Friday, July 4, 2008

Happy 4th!

I love fireworks. Something about them just mesmorizes me. It actually intrigues me even more now that I know how they work and what they are. All the little pieces that go into making one small shell to get an "ooh" or an "ahh" out of a crowd. If you wish to be kept in the dark, then you might want to skip this entry in hopes of keeping the mystery alive still. If you are interested, don't expect rocket science here...although the only difference in the two is the oxidizing agent for color...but that's another story. This will be kept on the level I teach my chemistry kids. We do a fireworks lab in my class to help them name the different chemical compounds in fireworks. The colors they give off during the explosion is unique to different chemicals.
But I'm getting ahead of myself. First lets start off with what a firework shell is composed of and how it packed together. First you need a shell/container that holds all the fun inside safely. Inside the shell you need black powder/gun powder, a bursting charge (the actual firecracker that booms in the sky) and stars. The stars are where the aerial display comes to life. In this shell is a colorful chemistry lesson. As I said before different elements/compounds have different chemical properties (any old chemistry students remember the old standard flame test?) That was always a fun lab day huh? :) Anyway, if you have an excellent memory you might could recall that lithium produces a red flame, barium a green flame and copper a blue flame. Now there are MANY others naturally, but this is just to give you the idea of where colors come from in a fireworks display. Now this is just for luminescent fireworks.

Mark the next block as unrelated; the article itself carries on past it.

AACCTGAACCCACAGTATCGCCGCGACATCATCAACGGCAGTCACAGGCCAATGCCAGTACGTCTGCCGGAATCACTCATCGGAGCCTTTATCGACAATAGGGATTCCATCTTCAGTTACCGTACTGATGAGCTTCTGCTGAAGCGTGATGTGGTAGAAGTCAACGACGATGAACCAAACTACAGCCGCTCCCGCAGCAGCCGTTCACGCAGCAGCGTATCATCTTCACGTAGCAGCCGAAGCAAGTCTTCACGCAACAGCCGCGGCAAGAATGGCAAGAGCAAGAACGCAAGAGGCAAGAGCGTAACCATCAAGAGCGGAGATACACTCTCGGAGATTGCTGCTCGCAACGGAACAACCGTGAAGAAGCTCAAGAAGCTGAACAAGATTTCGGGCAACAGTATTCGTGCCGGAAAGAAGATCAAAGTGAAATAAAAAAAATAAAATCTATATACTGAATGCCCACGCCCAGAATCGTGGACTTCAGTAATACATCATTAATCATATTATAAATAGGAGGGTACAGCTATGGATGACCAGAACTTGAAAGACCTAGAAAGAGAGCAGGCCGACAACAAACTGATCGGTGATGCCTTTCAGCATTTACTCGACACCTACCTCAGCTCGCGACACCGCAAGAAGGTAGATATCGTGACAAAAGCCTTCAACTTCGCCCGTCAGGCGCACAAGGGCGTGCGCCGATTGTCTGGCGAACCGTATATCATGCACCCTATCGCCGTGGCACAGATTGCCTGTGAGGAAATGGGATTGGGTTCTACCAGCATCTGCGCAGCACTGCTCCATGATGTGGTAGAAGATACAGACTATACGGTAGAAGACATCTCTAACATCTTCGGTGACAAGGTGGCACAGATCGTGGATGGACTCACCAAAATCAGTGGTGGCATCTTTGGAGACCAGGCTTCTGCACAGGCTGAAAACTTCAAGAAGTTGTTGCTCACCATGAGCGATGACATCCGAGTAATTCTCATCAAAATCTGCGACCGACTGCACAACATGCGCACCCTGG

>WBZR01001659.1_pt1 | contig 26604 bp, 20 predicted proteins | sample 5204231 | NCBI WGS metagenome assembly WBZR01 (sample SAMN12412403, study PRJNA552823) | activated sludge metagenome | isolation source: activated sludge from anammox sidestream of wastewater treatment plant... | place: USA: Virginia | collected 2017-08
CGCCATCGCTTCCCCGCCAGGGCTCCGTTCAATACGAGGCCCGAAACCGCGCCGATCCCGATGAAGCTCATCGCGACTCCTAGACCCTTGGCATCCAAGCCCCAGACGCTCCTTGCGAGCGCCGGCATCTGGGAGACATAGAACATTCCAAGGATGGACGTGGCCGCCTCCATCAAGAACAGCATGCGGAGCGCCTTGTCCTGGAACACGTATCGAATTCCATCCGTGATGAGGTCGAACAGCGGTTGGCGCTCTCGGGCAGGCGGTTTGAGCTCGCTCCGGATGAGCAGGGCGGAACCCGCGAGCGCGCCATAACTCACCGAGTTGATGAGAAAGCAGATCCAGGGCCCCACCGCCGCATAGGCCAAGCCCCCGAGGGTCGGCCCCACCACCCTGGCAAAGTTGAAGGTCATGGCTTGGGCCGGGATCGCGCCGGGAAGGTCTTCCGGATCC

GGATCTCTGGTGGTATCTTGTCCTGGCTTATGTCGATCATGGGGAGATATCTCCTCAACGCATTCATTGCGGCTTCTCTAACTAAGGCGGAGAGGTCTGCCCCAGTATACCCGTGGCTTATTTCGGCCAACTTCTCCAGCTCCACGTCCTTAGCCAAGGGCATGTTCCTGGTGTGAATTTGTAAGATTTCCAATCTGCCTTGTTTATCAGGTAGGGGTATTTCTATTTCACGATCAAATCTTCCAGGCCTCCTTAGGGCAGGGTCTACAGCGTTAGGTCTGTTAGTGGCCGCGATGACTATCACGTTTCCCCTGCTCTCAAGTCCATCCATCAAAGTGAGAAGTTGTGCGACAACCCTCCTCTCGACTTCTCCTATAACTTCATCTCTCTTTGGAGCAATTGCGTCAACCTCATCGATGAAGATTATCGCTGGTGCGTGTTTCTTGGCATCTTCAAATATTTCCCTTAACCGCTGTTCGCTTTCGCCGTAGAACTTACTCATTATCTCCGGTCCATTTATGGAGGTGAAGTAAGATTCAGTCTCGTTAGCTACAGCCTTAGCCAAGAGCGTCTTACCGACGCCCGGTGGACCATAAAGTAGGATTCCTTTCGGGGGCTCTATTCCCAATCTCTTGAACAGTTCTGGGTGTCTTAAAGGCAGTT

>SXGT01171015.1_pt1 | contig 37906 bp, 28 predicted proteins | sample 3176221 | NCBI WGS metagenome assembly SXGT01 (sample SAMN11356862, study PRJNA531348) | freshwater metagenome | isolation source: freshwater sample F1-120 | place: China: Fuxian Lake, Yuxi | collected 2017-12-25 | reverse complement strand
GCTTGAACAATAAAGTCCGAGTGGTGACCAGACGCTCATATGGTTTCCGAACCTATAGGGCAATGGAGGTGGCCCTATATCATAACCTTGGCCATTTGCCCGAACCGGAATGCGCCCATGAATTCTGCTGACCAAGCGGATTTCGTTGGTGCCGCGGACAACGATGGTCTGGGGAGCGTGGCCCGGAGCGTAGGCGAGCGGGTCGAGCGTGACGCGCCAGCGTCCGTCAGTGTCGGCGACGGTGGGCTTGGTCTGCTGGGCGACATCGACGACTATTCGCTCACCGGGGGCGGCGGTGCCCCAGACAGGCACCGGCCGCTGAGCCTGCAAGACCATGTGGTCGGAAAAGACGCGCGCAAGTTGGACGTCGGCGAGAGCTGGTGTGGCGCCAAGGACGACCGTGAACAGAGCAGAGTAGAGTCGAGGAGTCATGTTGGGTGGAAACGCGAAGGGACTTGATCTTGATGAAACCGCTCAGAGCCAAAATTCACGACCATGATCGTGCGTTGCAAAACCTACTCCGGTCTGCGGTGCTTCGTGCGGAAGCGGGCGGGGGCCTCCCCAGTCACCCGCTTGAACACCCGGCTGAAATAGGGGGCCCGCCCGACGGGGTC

Have you ever noticed fireworks that change colors or seem to "fizz" on their own? Those are incandescent fireworks...made up of different things but a main ingredient is charcoal of all things. Have you ever noticed how charcoal goes from black to red to orange to white...this also reflects how hot it is with white meaning it's reached is prime temperature? Same with fireworks. A lot of the incandescent fireworks will appear gold and "sparkly" or as I refer to them as "disney fireworks" because they remind me of Cinderella's castle.
Now that you know about colors, what about shapes? Have you noticed hearts, smiley faces and stars (especially for the 4th)? How do they do that??? Well this has to do with how the stars from inside the shell are arranged. The more tightly woven together they are packed, the more compact the display of color, the more widely spaced, the more room is taken over in the night sky. Also, if the stars are arranged in a pattern...such as a see a star in the sky.
So here's hoping you enjoy your night of excited electrons dancing in the sky. My family will finally be able to spend America's birthday together watching the show downtown tonight. Can't wait. Have fun, be safe!

1 comment:

Randi Jo :) said...

so so cool!! I'd love for you to take it to the next level and explain in even more scientificy and more detail hehehe... you like that word? scientificy? loveya! :)

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